April´s Book Club – On Sociology and Psychology

April 30, 2020

We live in a mad world and these are crazy times. And while I often feel like escaping this surrealness by burying myself in works of fiction, this month I felt the need to read some books that would help me understand various aspects of human nature better. They might seem a bit random, and perhaps they even are. But I did love the fact that I went through different topics throughout the month. From learning why we´re so bad at reading strangers, to understanding that the world is actually much better than we think it is, to realising that our behaviour as consumers is deeply rooted into human evolution and finally to discovering ways of dealing with family life when both partners are career driven, this month has been one of magical and fascinating discoveries.

1. Factfulness by Hans Rosling

This has got to be one of my favourite non-fiction books since Yuval Noah Harrari´s masterpieces. Hans Rosling was a Swedish doctor and researcher whom you might have heard a Ted talk of here. Hans is an optimist, and boy, do we all need a highly qualified optimist to give us some good news these days. His book is about understanding the world, and as such it starts off with a little survey. Questions like “In the last 20 years, the proportion of the world population living in extreme poverty has … a.) almost doubled; b.) remained more or less the same or c.) almost halved” make you take a step back and think about how the world has evolved or involved. Hint: it´s evolved. Like, a lot. The correct answer is c.) . Hans writes about how wrong we are about the world and how much better things are than we think, or than the media often makes us believe. There´s no conspiracy behind it, just some marketing and human nature. The world is doing so much better than you think and especially in these crazy pandemic times, this book is a good reminder of that.

2. Talking to Strangers by Malcolm Gladwell

Gladwell´s latest book, “Talking to Strangers” goes into a sensitive topic and namely, how bad characters of judgement we are when it comes to strangers. From political figures like Neville Chamberlain, who talked to Hitler on various occasions and was convinced he wanted peace, to Cuban spies and racist American police officers, Gladwell gives several encounters and misunderstandings from history, psychology and legal cases as examples to make his point and tries to understand why we have difficulties detecting lies reading faces or judging a stranger´s motives. As a personal side note, I remember being a bit more enamoured with Malcom Gladwell when I first read him, many years ago. While this book was interesting and I do recommend it, I felt it focused way more on the stories than on the findings so I didn´t enjoy it quite as much as his other works.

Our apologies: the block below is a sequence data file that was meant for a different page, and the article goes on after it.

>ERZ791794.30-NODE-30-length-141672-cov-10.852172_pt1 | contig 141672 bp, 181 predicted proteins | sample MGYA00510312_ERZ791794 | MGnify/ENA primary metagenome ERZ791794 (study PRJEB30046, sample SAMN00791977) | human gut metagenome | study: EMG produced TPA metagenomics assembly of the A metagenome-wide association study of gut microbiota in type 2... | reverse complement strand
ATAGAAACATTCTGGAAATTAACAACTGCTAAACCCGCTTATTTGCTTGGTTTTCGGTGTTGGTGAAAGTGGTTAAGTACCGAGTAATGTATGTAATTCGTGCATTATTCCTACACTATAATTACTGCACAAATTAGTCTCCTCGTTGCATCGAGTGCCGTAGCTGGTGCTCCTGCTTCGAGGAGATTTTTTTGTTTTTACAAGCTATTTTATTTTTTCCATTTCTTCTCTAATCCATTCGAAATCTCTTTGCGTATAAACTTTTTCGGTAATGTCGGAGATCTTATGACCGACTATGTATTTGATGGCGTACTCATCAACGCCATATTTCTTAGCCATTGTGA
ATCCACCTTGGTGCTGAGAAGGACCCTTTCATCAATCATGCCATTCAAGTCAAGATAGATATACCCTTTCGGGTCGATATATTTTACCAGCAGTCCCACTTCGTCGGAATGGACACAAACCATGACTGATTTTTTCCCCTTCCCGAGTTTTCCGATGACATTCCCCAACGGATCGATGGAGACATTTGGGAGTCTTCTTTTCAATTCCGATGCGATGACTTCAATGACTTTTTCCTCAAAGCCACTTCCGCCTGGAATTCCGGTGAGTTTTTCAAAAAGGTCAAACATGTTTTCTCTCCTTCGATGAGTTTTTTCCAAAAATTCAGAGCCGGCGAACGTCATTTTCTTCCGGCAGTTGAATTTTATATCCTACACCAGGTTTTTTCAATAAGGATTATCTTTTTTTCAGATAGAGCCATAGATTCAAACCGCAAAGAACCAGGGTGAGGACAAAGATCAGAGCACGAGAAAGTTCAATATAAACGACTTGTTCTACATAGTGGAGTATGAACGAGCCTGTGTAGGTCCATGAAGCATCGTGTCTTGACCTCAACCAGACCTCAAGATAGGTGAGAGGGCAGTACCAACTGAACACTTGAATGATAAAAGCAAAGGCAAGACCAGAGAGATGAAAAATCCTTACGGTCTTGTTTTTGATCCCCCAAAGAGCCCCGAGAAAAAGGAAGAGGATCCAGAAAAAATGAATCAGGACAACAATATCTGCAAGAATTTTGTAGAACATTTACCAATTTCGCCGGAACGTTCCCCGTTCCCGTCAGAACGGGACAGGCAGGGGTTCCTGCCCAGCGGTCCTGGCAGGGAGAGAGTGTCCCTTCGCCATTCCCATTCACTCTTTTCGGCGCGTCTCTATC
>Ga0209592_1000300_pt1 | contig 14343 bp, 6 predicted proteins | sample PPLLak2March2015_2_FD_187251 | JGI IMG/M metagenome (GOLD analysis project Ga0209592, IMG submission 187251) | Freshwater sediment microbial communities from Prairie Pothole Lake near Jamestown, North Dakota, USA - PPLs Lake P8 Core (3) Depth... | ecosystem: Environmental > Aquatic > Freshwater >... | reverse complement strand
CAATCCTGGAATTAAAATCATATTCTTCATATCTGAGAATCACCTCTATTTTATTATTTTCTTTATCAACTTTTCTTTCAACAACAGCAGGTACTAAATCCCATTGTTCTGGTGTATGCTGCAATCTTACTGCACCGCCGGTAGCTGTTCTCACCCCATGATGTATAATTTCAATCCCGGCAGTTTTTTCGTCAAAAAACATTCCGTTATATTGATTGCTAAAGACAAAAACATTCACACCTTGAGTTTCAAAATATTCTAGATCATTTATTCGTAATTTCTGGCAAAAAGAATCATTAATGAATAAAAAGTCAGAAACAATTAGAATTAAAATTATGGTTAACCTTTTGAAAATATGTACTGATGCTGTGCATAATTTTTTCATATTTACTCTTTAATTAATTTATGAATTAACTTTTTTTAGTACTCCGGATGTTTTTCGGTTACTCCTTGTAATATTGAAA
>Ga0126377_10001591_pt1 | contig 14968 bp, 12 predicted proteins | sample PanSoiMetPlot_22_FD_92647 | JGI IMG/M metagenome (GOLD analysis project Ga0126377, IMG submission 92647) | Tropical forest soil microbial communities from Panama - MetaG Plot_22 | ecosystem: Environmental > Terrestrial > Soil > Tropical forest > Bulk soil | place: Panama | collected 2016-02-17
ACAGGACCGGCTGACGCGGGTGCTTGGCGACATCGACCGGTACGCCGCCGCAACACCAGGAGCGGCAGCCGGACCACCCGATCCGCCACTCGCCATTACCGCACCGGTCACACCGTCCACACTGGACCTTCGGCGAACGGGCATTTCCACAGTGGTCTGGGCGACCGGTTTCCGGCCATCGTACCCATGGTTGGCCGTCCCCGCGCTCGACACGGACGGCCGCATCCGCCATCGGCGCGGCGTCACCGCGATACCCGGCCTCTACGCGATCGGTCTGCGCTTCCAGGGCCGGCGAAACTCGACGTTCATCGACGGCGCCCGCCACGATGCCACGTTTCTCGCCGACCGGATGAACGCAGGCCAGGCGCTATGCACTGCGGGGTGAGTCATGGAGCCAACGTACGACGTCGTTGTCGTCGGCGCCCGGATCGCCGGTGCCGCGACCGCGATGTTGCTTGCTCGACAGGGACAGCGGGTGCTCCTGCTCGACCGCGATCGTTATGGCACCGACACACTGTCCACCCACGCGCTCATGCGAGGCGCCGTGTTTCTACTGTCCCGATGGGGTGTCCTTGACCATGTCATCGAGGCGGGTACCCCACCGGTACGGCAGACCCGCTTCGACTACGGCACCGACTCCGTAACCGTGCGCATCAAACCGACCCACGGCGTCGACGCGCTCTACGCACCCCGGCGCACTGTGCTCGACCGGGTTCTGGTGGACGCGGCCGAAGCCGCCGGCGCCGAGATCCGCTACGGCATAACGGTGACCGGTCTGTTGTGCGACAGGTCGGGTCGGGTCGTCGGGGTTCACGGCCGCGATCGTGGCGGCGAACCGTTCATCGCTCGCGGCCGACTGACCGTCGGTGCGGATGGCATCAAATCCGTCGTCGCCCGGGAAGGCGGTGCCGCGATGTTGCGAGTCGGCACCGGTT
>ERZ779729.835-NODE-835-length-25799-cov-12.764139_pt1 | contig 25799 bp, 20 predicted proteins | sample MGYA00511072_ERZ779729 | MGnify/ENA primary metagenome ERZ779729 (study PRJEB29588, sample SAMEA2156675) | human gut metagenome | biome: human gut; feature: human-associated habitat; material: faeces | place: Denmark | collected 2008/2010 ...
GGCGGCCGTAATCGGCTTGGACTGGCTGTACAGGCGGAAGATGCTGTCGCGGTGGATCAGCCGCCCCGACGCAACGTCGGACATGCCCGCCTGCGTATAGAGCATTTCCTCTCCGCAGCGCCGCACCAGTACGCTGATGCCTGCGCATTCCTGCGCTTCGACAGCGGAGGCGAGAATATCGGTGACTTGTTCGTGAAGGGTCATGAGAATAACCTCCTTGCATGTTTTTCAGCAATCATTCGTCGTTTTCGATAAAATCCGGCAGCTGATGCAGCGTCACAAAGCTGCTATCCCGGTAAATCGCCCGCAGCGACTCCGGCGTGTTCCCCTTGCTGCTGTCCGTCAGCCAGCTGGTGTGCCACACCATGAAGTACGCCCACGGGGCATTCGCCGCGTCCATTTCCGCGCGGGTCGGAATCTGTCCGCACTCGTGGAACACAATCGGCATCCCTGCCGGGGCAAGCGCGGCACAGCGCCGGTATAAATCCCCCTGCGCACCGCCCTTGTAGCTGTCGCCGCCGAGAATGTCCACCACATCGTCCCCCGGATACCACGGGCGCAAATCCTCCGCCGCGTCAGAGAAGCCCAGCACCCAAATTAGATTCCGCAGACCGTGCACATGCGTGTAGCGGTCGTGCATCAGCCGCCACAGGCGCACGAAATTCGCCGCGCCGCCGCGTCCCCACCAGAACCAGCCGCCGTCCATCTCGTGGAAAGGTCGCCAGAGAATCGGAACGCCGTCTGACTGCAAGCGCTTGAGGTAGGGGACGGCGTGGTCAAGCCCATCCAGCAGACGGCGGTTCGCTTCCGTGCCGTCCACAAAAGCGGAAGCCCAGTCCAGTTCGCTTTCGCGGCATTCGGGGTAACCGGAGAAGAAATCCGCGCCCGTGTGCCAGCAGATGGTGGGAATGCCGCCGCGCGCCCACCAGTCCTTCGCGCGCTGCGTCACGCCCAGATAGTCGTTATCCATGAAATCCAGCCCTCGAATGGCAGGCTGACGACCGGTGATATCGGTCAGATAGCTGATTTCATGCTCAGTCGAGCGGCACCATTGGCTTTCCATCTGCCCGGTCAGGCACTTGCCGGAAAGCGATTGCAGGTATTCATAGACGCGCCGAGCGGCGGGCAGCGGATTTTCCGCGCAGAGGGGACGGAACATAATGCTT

3. Spent by Geoffrey Miller

In Geoffrey Miller´s words: “you´ll probably feel uneasy for much of the time you´re reading it [this book]. The truth is, science sometimes hurts.” This book hurts. It´s an epiphany but like the blow to the head kind of epiphany. Miller is a skeptic as much as Rosling is an optimist. An evolutionary psychologist by trade, Miller is skeptical about all motives behind people´s intentions. The book is particularly focused on people´s instincts for shopping and spending, examining people´s choices for cars, electronics, clothes and others and what that reveals about them. Miller speaks about consumer behaviour and relates it throughout his book to the central six dimensions of variation that predict human behaviour and distinguish human minds (IQ, openess, conscientiousness, agreeableness, stability and extraversion). It´s a slightly difficult book to read not only because of the dense scientific weight of it but also because it will bluntly tell you why you drive the car that you drive and wear the brands that you wear. And it´s not always pretty.

4. Couples that Work by Jennifer Petriglieri

You´re probably thinking that there are surely bigger social issues that I could focus on rather than the ones posed in this book. However as I´m navigating the challenges of having my partner move away for work for a while, I thought it essential to seek out some help in how I take on and process this new challenge. Based on the premise that all couples tend to go through three transformational moments in their careers, this book tells us how to sail through them while maintaining a healthy relationship and following our dreams. Be it the moving away of one of the partners, the birth of a child, the leaving for college of a child, a mid life crisis, Jennifer Petriglieri manages to show us through various case studies of the 114 couples she interviewed, that there are common patterns in how our professional lives unfold and that while there´s no set recipe for how to reconcile them with our personal life, there´s a lot of guidelines one can follow to thrive in love and work.

What are your favourite books on social issues?

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